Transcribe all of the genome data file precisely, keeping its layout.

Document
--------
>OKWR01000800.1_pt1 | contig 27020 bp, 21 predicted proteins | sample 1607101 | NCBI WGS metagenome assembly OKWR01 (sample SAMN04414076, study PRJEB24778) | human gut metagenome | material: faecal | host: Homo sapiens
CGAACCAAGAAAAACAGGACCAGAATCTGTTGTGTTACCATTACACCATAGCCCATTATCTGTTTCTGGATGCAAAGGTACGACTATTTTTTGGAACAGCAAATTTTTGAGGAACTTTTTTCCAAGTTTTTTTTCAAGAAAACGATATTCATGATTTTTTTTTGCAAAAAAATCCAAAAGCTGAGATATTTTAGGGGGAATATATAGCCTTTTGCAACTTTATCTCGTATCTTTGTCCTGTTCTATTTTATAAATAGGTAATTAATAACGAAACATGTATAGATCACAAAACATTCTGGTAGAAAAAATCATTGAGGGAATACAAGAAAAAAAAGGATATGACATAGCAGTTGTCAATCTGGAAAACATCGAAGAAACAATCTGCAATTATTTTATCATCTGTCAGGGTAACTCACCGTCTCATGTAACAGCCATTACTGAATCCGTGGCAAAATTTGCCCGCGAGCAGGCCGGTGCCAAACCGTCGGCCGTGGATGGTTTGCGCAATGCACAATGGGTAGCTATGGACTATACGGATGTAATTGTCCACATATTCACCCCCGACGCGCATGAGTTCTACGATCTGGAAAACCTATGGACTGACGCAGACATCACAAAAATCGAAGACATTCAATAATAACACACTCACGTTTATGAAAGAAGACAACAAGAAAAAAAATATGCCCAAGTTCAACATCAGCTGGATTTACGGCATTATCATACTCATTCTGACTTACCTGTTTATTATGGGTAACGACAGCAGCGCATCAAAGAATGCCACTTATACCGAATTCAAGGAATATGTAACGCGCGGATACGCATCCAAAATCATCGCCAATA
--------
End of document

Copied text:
>OKWR01000800.1_pt1 | contig 27020 bp, 21 predicted proteins | sample 1607101 | NCBI WGS metagenome assembly OKWR01 (sample SAMN04414076, study PRJEB24778) | human gut metagenome | material: faecal | host: Homo sapiens
CGAACCAAGAAAAACAGGACCAGAATCTGTTGTGTTACCATTACACCATAGCCCATTATCTGTTTCTGGATGCAAAGGTACGACTATTTTTTGGAACAGCAAATTTTTGAGGAACTTTTTTCCAAGTTTTTTTTCAAGAAAACGATATTCATGATTTTTTTTTGCAAAAAAATCCAAAAGCTGAGATATTTTAGGGGGAATATATAGCCTTTTGCAACTTTATCTCGTATCTTTGTCCTGTTCTATTTTATAAATAGGTAATTAATAACGAAACATGTATAGATCACAAAACATTCTGGTAGAAAAAATCATTGAGGGAATACAAGAAAAAAAAGGATATGACATAGCAGTTGTCAATCTGGAAAACATCGAAGAAACAATCTGCAATTATTTTATCATCTGTCAGGGTAACTCACCGTCTCATGTAACAGCCATTACTGAATCCGTGGCAAAATTTGCCCGCGAGCAGGCCGGTGCCAAACCGTCGGCCGTGGATGGTTTGCGCAATGCACAATGGGTAGCTATGGACTATACGGATGTAATTGTCCACATATTCACCCCCGACGCGCATGAGTTCTACGATCTGGAAAACCTATGGACTGACGCAGACATCACAAAAATCGAAGACATTCAATAATAACACACTCACGTTTATGAAAGAAGACAACAAGAAAAAAAATATGCCCAAGTTCAACATCAGCTGGATTTACGGCATTATCATACTCATTCTGACTTACCTGTTTATTATGGGTAACGACAGCAGCGCATCAAAGAATGCCACTTATACCGAATTCAAGGAATATGTAACGCGCGGATACGCATCCAAAATCATCGCCAATA